Healthcare reform in the form of the Affordable Care Act happened in 2010, but even now, Obamacare continues to evolve. With the election of Donald Trump in late 2016, many expect huge changes to the healthcare program in the coming years, although the extent of any modifications -- or outright repeal -- won't be evident until well into 2017. Nevertheless, there are already some things about Obamacare that are going to change in the next year. Below, we'll look at three aspects of Obamacare that will change in 2017.
1. Maximum Obamacare penalties will rise slightly for high-income taxpayers
Americans are still required to have qualifying healthcare coverage in 2017 or else pay a penalty. Those penalties will rise for some in 2017, although the increases won't be as extensive as they have been in previous years. After phasing in rising penalties over three years, 2017 will only bring an inflation-related increase to existing Obamacare penalties.
What that means in practical terms is that most people will still face penalties of $695 per adult and $347.50 per child, and the family maximum will remain at $2,085. The alternative calculation method using income above the tax filing threshold will remain at 2.5%. You'll have to pay whichever amount is larger, up to an absolute maximum equal to the cost of a bronze plan under Obamacare. That amount is expected to rise by $100 to $13,100 in 2017, leading to a slight rise for high-income taxpayers who don't have healthcare coverage.
You can still claim an exemption to avoid the individual mandate penalties, for reasons including a lack of income, financial or personal hardship, or various other provisions. If you qualify, then you won't have to pay a penalty despite not having coverage. With such high penalty amounts, there's plenty of reason to look for ways out of paying them.
2. Obamacare premiums will rise for those not getting subsidies
As we've seen in previous years, the health insurance companies that participate in the Obamacare marketplaces have generally raised their premiums substantially. However, the added cost will largely be borne by the federal government for those who get subsidies based on their income levels.
Average premiums for the second-cheapest silver plans in major cities across the country will jump at a faster rate in 2017 than in previous years, according to the Kaiser Family Foundation. Across the 50 states and the District of Columbia, premiums will rise in 48 jurisdictions, with declines only in Rhode Island, Massachusetts, and Indiana. The biggest percentage increase will be in Phoenix, where rates are seen rising $300 to a total of $507 per month. Four more cities will see increases of 50% or more, and even the large New York City market will likely see a rise of almost a quarter.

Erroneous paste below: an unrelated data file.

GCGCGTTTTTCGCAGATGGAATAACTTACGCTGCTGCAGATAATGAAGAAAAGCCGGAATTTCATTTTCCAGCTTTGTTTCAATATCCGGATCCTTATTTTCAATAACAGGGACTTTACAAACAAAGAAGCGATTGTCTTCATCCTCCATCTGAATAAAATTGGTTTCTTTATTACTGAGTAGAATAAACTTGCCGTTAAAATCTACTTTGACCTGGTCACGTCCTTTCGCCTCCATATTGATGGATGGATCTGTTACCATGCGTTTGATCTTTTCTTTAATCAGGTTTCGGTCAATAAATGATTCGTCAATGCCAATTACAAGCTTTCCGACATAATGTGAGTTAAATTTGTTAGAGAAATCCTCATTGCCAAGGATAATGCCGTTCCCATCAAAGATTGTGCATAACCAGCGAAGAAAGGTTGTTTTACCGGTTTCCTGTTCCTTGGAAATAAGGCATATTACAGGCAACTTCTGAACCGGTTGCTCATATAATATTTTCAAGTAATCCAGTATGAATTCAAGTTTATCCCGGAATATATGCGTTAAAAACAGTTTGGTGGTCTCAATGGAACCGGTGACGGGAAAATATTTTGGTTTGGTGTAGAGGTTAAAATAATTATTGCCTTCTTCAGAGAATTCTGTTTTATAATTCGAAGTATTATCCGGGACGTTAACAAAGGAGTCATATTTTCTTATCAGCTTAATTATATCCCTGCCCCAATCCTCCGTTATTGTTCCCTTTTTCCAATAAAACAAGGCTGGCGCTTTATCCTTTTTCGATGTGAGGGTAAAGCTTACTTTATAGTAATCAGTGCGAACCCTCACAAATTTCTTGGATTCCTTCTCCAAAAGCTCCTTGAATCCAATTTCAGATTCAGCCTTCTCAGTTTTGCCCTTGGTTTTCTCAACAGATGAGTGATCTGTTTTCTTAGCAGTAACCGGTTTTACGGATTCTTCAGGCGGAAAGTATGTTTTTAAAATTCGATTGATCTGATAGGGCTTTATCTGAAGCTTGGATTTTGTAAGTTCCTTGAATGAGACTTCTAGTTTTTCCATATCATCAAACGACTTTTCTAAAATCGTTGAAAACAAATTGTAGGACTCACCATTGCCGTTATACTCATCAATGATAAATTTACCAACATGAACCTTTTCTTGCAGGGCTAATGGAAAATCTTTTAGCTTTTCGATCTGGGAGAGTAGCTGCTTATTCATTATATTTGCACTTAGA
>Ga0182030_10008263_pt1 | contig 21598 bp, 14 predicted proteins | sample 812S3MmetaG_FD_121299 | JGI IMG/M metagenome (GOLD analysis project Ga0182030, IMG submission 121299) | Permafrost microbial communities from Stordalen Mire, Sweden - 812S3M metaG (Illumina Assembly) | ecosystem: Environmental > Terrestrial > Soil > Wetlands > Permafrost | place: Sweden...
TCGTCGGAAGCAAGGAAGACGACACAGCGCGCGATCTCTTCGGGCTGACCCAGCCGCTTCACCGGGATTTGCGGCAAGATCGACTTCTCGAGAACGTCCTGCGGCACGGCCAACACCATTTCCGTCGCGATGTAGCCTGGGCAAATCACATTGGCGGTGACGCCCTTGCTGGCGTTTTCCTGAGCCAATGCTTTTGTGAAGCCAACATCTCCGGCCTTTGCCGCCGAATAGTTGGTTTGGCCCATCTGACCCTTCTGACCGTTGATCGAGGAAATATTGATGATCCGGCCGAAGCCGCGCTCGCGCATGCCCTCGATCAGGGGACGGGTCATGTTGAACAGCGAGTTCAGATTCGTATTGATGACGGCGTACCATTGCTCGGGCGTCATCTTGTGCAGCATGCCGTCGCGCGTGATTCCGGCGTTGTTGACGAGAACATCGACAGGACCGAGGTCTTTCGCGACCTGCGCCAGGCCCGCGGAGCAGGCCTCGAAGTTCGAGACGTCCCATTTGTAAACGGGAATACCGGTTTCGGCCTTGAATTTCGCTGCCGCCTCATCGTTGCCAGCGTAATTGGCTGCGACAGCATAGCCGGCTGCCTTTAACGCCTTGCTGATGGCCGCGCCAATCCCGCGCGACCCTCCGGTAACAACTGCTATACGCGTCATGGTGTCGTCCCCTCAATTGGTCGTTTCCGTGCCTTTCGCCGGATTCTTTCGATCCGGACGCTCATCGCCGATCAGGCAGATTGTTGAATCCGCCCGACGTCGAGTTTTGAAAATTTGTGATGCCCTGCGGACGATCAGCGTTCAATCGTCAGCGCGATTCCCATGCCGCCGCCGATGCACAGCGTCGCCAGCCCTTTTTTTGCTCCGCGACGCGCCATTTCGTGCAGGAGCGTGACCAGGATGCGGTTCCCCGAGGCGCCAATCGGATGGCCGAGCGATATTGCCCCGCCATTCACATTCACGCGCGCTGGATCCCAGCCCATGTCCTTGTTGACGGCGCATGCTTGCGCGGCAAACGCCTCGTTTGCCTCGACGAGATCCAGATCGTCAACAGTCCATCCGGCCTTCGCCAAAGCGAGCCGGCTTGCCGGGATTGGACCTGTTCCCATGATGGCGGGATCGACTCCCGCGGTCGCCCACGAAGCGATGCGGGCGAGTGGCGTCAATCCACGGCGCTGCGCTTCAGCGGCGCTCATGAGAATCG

However, those who receive premium tax credits to subsidize their coverage won't see any increases in their out-of-pocket costs for the most part. Eligible participants will continue to have to cover about $207 per month in costs, with subsidies covering the rest. Only those who don't qualify for subsidies will bear the brunt of the boost, with premiums expected to cost between $229 and $904 per month depending on where you live.
3. Some new rules could help Obamacare participants
Finally, some changes to Obamacare will focus on getting participants more of the information they need to make informed choices. For instance, new rules will require insurance companies to provide 30-day notices before network providers are taken out of coverage options. Providers will have to continue coverage for up to 90 days in some cases. In addition, measures to try to fight unexpected out-of-network medical bills will include requiring insurers in some cases to count costs toward annual out-of-pocket maximums. Nevertheless, patients will still have to watch for situations in which going to an in-network facility still results in out-of-pocket costs because of the particular individuals working with them.
Another rule focuses on standardizing out-of-pocket costs in order to make it easier to compare different types of coverage. By requiring first-dollar coverage for certain services, Obamacare will make it easier for participants to get basic care. Copayment levels will also likely change, with bronze plan copayments rising in some cases but silver plan copayments falling.
Obamacare is very much in flux, and political considerations could produce much bigger changes than the three discussed above. Nevertheless, you'll want to know about these changes if you're looking at using Obamacare in 2017.